Has Cindecent Exposure Gone Too Far?
Or is this article just too meta?
I used to love it, watching sozzled post club undergrads embarrass themselves on Tab TV, the whole university bearing witness to their epiphanic confessions about love, life and their recent conquests on the dance floor of Cambridge’s most infamous dance hall. Watching some of the smartest young people in the country stagger about like your average 10:00am spoons customer while revealing their seedy inner selves to the esteemed Johnny Burrow is undoubtedly entertaining, ironically more entertaining than Cindies itself, and surely also harmless?
I thought so, until it happened to me.
It was the last Wednesday of term. My usual clubbing cohort and I were attending Cindies with a group of Medwards girls for about the 4th time (it’s getting a bit weird now). They, having forgot to mention their pre-bought queue jump tickets, left us to flounder in the ocean like queue that characterises the final Cindies of term. What ensued was a marathon of endurance, battling towering drinking society boys, desperate Girtonians and dismissive bouncers to be the last to enter the haven of mediocrity that is Cindies, all while painfully sobering up from the many bottles of wine consumed at predrinks.
After several hours, we made it, only to find that the last Wednesday Cindies of term is just like any Wednesday Cindies: a bit shit. After hearing 20 seconds of my beloved Franz Ferdinand’s ‘Take Me Out’ I opted to leave alone, disappointed my last night out of term had amounted to so little enjoyment.
It was then I saw the tall, microphone holding figure of ‘that Tab TV guy’ (what I’d known him as till then). I was excited: a chance to finally be on Cindecent Exposure, to scorch the whole university with my presumably ‘fiery wit’ and ‘lit banter’. I sauntered over, blissfully unaware of my inebriated state, and hung around, waiting for my turn. When it came, I prepared myself to shake the very foundations of the Cambridge institution, speaking truths of a magnitude unheard of since Wittgenstein’s Logik.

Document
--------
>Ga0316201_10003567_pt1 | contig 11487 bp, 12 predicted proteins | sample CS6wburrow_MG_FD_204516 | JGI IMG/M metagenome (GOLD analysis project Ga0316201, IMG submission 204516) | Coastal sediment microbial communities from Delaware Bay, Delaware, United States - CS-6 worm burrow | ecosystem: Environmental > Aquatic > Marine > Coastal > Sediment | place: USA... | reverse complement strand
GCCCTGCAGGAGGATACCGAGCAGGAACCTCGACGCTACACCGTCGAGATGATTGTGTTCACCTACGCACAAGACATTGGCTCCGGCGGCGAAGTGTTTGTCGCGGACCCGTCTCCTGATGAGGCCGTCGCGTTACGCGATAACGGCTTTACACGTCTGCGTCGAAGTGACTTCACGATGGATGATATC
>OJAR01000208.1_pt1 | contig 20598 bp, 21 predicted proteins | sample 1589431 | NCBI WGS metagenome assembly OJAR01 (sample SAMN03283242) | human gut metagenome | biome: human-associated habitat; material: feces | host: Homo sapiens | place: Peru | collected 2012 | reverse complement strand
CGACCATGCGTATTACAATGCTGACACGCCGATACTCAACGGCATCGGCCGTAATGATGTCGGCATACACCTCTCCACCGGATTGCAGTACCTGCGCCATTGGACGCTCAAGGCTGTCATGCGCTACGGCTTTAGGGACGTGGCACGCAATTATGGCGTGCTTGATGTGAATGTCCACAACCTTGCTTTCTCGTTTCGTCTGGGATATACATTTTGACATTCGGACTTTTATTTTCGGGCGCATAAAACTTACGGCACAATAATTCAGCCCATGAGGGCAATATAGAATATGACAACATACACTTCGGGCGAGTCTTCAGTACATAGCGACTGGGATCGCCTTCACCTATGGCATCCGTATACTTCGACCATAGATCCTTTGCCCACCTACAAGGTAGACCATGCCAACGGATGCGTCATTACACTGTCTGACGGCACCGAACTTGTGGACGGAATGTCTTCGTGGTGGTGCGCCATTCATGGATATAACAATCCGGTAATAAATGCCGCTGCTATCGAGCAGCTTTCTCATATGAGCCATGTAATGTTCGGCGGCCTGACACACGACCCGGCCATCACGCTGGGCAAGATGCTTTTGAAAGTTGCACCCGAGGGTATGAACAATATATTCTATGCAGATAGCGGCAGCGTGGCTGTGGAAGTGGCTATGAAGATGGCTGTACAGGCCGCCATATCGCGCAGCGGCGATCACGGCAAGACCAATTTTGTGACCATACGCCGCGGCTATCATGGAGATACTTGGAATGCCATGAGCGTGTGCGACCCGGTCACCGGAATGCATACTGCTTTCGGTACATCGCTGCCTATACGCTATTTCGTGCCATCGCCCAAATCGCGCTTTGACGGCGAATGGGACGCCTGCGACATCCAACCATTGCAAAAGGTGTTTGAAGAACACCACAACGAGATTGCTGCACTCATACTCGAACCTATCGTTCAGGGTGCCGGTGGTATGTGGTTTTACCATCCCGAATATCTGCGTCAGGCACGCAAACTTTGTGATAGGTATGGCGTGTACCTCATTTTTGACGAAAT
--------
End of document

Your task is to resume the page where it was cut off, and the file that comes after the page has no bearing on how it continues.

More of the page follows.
Instead, I produced the most crass and vulgar statement I could’ve dreamed off, enriched with the kind of boorish exaggeration you’d find in a rugby changing room, before stumbling off into the night, ignorant to any of the possible consequences of my actions.
Just under a week later the video came out and my notifications lit up like a Christmas tree. I was forced to bear witness to endless tagging of my name by people from college, friends from home and even members of my old scout group. All presumably in hysterics over the sheer cringeyness Tab TV debut. I felt like intermitting (although whether my circumstances were sufficiently extenuating I am unsure), the only conciliation being a fellow member of college managing to humiliate himself to an even greater degree.
My opinions on Cindecent exposure changed greatly. No longer did I see it as a harmless bit of fun, a light joke, but instead as a cynical attempt to exploit the drunken state of Cindies goers for the sake of page views, at the expense of their shame and dignity. Johnny Burrow was no longer the dedicated face of Tab TV, but now the smirking journalist who would do everything he could to goad you into embarrassing yourself at a university wide level. In other words, I didn’t take it well.
Of course, I now see the funny side, and realise the institution that is Cindecent Exposure is far too precious to sacrifice for the sake of student dignity. In terms of public good, the harrowing ignominy experienced by the few is far outweighed by the endless joy of the many. What would be the Tab’s purpose if not to convert the tipsy antics of students into media? Cindecent Exposure must live on. If only we could interview a post club Johnny Burrow…..